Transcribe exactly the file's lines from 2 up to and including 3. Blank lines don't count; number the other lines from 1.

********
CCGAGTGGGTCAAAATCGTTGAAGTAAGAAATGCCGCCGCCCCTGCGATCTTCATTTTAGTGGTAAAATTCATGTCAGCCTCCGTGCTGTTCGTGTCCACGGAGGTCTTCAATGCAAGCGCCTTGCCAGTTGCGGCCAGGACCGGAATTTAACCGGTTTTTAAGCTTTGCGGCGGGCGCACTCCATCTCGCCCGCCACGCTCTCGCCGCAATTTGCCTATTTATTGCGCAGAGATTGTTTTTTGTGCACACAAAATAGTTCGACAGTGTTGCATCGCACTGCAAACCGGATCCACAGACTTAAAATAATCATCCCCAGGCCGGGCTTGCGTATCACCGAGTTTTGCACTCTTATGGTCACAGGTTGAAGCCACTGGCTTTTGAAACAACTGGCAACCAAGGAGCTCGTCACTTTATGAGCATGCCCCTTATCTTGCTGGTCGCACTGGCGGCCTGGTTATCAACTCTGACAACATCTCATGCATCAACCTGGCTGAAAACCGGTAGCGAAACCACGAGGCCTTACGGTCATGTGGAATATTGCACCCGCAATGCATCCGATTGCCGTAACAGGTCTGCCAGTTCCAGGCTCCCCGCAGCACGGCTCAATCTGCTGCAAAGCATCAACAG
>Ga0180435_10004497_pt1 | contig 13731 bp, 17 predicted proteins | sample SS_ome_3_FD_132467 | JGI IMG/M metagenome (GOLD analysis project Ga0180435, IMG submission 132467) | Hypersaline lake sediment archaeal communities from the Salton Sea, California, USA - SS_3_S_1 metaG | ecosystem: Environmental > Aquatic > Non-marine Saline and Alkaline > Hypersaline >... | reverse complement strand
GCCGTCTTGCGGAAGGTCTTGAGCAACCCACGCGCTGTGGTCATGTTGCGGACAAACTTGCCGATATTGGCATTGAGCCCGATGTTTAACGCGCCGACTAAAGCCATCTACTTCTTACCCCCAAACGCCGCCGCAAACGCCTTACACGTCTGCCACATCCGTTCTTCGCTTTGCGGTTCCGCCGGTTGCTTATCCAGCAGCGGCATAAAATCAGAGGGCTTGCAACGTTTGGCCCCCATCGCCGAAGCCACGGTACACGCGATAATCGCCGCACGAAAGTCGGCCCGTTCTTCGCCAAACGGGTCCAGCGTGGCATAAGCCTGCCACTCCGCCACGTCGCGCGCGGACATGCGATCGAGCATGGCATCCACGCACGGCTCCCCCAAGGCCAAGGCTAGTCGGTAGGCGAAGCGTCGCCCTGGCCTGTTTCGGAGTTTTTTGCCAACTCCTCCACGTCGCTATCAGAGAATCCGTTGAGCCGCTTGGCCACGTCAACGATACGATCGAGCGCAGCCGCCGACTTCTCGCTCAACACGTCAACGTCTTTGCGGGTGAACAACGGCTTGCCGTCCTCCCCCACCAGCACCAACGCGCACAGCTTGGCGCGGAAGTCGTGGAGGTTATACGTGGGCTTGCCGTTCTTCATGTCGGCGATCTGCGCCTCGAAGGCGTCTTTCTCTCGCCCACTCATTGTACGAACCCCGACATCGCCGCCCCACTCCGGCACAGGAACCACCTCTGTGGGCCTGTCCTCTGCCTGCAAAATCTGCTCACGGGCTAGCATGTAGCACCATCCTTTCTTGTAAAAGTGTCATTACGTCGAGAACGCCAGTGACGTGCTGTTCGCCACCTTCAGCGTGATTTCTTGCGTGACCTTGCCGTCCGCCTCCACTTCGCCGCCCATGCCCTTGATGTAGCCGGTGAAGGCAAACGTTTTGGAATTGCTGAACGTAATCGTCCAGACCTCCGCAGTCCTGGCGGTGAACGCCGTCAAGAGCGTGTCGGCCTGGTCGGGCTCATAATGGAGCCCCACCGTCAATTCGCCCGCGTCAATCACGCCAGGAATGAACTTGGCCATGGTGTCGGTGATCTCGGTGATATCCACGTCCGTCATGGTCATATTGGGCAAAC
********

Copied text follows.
>Ga0180435_10004497_pt1 | contig 13731 bp, 17 predicted proteins | sample SS_ome_3_FD_132467 | JGI IMG/M metagenome (GOLD analysis project Ga0180435, IMG submission 132467) | Hypersaline lake sediment archaeal communities from the Salton Sea, California, USA - SS_3_S_1 metaG | ecosystem: Environmental > Aquatic > Non-marine Saline and Alkaline > Hypersaline >... | reverse complement strand
GCCGTCTTGCGGAAGGTCTTGAGCAACCCACGCGCTGTGGTCATGTTGCGGACAAACTTGCCGATATTGGCATTGAGCCCGATGTTTAACGCGCCGACTAAAGCCATCTACTTCTTACCCCCAAACGCCGCCGCAAACGCCTTACACGTCTGCCACATCCGTTCTTCGCTTTGCGGTTCCGCCGGTTGCTTATCCAGCAGCGGCATAAAATCAGAGGGCTTGCAACGTTTGGCCCCCATCGCCGAAGCCACGGTACACGCGATAATCGCCGCACGAAAGTCGGCCCGTTCTTCGCCAAACGGGTCCAGCGTGGCATAAGCCTGCCACTCCGCCACGTCGCGCGCGGACATGCGATCGAGCATGGCATCCACGCACGGCTCCCCCAAGGCCAAGGCTAGTCGGTAGGCGAAGCGTCGCCCTGGCCTGTTTCGGAGTTTTTTGCCAACTCCTCCACGTCGCTATCAGAGAATCCGTTGAGCCGCTTGGCCACGTCAACGATACGATCGAGCGCAGCCGCCGACTTCTCGCTCAACACGTCAACGTCTTTGCGGGTGAACAACGGCTTGCCGTCCTCCCCCACCAGCACCAACGCGCACAGCTTGGCGCGGAAGTCGTGGAGGTTATACGTGGGCTTGCCGTTCTTCATGTCGGCGATCTGCGCCTCGAAGGCGTCTTTCTCTCGCCCACTCATTGTACGAACCCCGACATCGCCGCCCCACTCCGGCACAGGAACCACCTCTGTGGGCCTGTCCTCTGCCTGCAAAATCTGCTCACGGGCTAGCATGTAGCACCATCCTTTCTTGTAAAAGTGTCATTACGTCGAGAACGCCAGTGACGTGCTGTTCGCCACCTTCAGCGTGATTTCTTGCGTGACCTTGCCGTCCGCCTCCACTTCGCCGCCCATGCCCTTGATGTAGCCGGTGAAGGCAAACGTTTTGGAATTGCTGAACGTAATCGTCCAGACCTCCGCAGTCCTGGCGGTGAACGCCGTCAAGAGCGTGTCGGCCTGGTCGGGCTCATAATGGAGCCCCACCGTCAATTCGCCCGCGTCAATCACGCCAGGAATGAACTTGGCCATGGTGTCGGTGATCTCGGTGATATCCACGTCCGTCATGGTCATATTGGGCAAAC